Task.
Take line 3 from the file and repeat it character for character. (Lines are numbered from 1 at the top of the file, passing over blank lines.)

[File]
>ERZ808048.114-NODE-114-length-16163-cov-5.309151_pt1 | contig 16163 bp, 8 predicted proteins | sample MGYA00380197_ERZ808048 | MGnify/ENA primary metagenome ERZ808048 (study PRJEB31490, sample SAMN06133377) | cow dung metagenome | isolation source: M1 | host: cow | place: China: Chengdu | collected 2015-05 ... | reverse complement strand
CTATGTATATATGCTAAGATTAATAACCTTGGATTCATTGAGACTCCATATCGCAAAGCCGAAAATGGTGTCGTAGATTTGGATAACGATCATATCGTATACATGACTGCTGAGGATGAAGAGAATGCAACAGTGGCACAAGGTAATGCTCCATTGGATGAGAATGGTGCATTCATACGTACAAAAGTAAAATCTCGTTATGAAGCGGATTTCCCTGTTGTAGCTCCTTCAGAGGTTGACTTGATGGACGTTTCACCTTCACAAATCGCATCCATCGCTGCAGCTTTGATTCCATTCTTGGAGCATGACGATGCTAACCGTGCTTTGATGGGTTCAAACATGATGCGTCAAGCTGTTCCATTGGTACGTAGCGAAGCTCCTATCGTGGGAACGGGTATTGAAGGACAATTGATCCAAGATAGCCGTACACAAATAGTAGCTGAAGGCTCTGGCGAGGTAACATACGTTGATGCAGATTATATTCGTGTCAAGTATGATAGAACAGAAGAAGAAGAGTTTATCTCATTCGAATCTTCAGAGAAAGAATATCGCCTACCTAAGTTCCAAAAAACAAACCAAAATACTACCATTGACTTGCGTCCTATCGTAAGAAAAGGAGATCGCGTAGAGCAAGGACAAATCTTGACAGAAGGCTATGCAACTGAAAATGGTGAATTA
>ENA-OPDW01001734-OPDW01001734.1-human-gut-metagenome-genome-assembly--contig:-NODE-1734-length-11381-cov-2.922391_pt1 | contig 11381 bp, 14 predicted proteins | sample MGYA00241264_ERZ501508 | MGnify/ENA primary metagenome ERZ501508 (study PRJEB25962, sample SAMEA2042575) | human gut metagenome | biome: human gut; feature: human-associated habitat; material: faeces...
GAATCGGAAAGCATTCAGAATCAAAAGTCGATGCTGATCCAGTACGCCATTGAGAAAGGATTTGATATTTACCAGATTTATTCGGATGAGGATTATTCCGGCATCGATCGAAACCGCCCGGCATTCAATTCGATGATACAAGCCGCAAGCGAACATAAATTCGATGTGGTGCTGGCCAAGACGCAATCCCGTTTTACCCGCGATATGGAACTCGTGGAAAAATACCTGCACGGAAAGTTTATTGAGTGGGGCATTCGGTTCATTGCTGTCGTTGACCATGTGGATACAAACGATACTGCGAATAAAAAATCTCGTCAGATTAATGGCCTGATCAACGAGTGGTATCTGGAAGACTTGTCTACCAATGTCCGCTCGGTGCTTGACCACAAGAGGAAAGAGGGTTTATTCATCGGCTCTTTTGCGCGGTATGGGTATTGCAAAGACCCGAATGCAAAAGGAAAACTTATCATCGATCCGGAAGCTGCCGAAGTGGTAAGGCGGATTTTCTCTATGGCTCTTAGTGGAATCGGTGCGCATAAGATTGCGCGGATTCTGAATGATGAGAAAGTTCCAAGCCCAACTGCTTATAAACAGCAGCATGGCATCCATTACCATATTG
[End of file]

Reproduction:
>ENA-OPDW01001734-OPDW01001734.1-human-gut-metagenome-genome-assembly--contig:-NODE-1734-length-11381-cov-2.922391_pt1 | contig 11381 bp, 14 predicted proteins | sample MGYA00241264_ERZ501508 | MGnify/ENA primary metagenome ERZ501508 (study PRJEB25962, sample SAMEA2042575) | human gut metagenome | biome: human gut; feature: human-associated habitat; material: faeces...